Elie Wiesel memorialized with bust at Washington National Cathedral

Elie Wiesel, Holocaust survivor and human rights campaigner, will have his likeness added to the Human Rights Porch.

Dan Verbin ,

Elie Wiesel
Elie Wiesel
Flash 90

Holocaust survivor and human rights campaigner Elie Wiesel will be memorialized with a bust at Washington National Cathedral.

The sculpture of Wiesel will sit next to the heads of other well known figures in an alcove known as the Human Rights Porch. Wiesel’s carved head will join Mother Teresa, Rosa Parks and Jonathan Myrick Daniels, a civil rights activist who was murdered by a county deputy in 1965 in Alabama while protecting a 17-year old African American woman.

"This is the space where we celebrate human aspiration," National Cathedral spokesperson Kevin Eckstrom told USA Today.

The bust of Wiesel was a group effort. Artist Chas Fagan, the creator of all the sculptures in the Human Rights Porch, used photos and videos of Wiesel provided by his family to build a clay image of the author’s head. Cathedral stone carver Sean Callahan and head stonemason Joe Alsonso then made a plaster model. Finally, Callahan used calibration equipment to carve Wiesel’s likeness into a piece of rock on the wall that had been left there for years for the purpose of adding a fourth face to the exhibit.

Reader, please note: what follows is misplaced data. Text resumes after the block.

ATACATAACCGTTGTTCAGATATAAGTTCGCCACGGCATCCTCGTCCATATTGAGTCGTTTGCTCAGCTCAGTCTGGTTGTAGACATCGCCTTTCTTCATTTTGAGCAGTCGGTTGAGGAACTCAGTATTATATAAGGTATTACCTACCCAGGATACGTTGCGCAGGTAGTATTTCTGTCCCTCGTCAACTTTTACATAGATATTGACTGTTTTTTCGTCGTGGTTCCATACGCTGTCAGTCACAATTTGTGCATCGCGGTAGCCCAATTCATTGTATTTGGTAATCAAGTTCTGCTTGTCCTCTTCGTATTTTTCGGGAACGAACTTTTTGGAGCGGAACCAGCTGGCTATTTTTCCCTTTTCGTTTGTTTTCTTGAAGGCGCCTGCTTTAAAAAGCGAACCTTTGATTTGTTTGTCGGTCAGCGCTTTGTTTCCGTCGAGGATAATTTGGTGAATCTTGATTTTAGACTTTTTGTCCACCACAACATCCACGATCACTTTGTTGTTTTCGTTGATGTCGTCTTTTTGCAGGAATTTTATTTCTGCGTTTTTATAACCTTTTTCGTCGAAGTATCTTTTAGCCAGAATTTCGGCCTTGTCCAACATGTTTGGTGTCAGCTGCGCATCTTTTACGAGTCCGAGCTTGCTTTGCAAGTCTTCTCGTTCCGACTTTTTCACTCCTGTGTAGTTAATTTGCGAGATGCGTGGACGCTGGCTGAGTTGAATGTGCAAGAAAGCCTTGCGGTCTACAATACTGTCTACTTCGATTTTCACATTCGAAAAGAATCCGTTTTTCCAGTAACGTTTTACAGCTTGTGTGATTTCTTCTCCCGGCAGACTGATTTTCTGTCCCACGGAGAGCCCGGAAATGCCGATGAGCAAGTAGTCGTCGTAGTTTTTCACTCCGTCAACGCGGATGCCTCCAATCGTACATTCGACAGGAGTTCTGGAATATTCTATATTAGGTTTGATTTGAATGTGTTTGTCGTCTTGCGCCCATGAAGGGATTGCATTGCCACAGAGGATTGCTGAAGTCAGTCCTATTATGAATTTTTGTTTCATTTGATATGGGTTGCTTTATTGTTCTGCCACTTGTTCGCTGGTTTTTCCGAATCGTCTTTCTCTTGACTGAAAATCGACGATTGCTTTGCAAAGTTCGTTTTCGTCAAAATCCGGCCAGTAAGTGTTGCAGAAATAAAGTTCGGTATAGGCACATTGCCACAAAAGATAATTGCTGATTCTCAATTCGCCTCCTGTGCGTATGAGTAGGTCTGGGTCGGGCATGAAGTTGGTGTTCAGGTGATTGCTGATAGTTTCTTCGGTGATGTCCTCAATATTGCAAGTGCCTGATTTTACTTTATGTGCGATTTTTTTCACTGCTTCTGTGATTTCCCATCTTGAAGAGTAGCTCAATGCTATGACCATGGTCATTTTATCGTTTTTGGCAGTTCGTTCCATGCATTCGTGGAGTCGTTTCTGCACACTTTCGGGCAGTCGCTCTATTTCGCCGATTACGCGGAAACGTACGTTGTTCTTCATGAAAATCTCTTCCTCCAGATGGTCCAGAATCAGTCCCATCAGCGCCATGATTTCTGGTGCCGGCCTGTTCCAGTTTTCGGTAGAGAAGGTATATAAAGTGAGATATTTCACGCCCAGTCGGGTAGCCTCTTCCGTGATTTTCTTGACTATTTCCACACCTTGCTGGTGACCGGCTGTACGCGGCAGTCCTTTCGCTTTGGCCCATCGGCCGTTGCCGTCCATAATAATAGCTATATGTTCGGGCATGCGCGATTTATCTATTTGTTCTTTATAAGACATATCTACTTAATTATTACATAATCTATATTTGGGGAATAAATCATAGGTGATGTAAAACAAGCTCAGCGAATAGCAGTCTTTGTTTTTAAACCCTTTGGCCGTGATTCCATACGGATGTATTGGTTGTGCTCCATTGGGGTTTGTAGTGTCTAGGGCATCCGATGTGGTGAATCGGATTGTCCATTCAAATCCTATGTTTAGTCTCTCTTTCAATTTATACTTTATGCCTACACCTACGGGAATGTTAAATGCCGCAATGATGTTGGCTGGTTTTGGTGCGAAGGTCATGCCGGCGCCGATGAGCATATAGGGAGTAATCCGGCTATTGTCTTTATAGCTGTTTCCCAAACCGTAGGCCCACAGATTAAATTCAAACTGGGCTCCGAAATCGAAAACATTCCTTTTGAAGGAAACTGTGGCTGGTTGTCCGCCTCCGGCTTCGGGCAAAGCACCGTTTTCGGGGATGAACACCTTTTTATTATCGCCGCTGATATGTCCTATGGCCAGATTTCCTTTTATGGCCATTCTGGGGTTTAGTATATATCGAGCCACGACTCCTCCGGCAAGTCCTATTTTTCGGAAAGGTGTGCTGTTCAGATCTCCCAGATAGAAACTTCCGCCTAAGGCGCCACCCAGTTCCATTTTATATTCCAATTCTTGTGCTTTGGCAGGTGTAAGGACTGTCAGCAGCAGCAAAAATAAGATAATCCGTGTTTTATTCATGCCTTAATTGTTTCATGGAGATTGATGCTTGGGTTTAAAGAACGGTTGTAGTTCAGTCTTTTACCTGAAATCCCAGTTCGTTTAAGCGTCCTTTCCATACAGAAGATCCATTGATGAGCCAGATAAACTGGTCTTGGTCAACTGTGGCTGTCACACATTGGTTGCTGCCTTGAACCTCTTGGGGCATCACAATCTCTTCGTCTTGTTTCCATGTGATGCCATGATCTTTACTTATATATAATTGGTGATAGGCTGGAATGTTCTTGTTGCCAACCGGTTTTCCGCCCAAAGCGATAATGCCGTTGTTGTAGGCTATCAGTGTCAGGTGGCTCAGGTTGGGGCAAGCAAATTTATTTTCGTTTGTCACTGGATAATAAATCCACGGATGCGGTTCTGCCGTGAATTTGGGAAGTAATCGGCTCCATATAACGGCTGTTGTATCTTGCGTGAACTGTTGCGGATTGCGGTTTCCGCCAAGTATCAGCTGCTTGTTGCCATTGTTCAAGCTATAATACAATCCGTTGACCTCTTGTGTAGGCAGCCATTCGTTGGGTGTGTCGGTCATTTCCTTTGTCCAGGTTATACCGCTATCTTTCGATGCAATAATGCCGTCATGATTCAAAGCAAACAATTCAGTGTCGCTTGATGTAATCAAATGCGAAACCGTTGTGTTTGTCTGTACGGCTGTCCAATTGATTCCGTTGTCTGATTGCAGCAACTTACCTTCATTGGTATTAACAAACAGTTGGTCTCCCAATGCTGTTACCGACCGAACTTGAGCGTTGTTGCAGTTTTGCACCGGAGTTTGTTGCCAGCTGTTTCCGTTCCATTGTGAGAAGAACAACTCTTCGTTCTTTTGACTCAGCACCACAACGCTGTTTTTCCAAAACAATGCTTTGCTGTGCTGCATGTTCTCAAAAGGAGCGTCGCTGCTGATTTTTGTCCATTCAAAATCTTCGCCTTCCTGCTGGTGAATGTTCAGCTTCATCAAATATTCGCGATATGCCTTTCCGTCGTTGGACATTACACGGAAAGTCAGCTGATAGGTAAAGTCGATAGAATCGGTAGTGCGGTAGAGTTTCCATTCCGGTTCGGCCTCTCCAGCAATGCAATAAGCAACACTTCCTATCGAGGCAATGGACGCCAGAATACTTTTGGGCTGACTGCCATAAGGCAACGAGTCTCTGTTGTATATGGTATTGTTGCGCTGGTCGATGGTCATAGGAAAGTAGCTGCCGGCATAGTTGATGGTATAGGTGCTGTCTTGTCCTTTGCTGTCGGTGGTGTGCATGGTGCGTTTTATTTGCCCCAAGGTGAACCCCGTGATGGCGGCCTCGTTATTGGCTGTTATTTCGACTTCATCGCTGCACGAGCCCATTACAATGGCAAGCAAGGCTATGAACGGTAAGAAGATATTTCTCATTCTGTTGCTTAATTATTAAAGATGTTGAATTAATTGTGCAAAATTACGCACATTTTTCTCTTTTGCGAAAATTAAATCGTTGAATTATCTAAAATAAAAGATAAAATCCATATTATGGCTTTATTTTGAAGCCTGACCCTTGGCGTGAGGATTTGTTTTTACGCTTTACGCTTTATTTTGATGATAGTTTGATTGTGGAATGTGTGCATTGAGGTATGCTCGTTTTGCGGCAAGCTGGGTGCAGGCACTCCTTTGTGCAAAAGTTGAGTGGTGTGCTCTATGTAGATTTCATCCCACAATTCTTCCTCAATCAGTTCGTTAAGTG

“Elie Wiesel’s life is an extraordinary testimony to the indomitable human spirit and the triumph of love of thy neighbor over hatred and fear, even amidst the darkest and most devastating periods of human history,” said Rev. Randolph Marshall Hollerith, dean of Washington National Cathedral. “From the depths of cruelty inflicted on him, his family and so many millions of Jews and others during the Holocaust, Elie Wiesel went on to dedicate his life to the pursuit of human rights, and to heed the lessons of history. We are humbled to welcome his likeness to the cathedral and pray that his example and legacy will be a blessing and an inspiration to all who enter.”

The dedication of the bust will occur in the fall. Simultaneously, the National Cathedral in partnership with the United States Holocaust Memorial Museum and the Elie Wiesel Foundation for Humanity will present a program dedicated to Wiesel’s legacy.



top